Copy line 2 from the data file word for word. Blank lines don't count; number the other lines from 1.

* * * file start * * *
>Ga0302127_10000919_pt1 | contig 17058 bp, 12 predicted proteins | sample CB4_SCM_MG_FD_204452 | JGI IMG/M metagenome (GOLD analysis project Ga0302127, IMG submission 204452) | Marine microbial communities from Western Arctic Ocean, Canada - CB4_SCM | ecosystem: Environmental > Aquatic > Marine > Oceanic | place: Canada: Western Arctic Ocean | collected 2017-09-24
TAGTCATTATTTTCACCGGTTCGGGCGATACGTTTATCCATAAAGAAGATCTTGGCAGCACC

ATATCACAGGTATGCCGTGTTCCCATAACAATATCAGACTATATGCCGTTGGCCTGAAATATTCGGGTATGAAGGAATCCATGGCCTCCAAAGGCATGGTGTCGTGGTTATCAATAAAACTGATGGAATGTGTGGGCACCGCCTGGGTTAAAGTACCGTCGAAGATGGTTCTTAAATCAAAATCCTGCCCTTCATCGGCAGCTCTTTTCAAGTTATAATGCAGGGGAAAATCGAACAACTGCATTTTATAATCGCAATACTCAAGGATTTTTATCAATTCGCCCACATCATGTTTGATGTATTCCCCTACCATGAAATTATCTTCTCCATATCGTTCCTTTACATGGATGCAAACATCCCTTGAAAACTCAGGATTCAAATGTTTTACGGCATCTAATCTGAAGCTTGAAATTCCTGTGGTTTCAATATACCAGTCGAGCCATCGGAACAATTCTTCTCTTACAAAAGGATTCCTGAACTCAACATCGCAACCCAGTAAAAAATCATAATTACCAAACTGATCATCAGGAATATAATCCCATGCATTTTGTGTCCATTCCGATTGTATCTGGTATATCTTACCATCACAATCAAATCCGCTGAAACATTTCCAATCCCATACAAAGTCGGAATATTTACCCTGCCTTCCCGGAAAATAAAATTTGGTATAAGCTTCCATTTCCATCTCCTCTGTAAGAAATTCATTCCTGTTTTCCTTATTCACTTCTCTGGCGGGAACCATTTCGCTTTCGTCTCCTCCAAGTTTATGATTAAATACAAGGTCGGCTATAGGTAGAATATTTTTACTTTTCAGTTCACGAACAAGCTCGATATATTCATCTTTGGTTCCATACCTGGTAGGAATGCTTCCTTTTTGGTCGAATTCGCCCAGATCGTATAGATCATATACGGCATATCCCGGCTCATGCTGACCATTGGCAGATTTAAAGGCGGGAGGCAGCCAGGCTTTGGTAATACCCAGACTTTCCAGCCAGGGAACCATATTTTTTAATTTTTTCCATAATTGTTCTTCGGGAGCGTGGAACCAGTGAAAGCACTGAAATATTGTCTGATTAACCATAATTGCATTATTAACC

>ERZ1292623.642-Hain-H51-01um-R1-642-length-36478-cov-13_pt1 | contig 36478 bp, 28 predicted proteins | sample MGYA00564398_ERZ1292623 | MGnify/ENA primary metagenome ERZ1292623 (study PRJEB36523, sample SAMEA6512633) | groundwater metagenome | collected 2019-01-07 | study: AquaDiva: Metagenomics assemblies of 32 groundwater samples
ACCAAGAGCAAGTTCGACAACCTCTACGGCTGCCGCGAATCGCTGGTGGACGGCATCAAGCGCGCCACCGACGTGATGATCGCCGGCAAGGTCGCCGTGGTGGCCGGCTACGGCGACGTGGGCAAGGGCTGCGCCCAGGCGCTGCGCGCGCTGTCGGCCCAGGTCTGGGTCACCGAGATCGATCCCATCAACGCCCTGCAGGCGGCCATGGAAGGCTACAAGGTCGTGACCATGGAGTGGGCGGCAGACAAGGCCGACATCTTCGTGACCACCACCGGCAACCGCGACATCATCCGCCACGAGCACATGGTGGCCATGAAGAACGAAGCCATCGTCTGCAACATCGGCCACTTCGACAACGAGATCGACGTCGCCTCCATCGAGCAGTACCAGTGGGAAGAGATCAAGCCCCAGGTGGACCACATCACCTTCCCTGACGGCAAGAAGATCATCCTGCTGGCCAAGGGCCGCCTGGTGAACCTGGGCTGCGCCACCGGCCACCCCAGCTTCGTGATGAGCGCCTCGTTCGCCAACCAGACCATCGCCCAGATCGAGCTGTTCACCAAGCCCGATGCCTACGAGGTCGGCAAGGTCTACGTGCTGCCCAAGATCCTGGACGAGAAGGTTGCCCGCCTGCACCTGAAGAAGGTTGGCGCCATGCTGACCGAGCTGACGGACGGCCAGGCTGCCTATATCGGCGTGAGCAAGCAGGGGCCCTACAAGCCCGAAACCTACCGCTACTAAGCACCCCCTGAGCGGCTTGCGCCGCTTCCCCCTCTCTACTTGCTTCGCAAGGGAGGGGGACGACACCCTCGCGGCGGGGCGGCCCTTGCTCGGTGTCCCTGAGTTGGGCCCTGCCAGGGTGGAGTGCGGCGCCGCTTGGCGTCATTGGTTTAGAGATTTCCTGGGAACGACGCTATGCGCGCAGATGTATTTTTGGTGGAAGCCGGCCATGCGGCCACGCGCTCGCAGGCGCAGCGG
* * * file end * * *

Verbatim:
TAGTCATTATTTTCACCGGTTCGGGCGATACGTTTATCCATAAAGAAGATCTTGGCAGCACC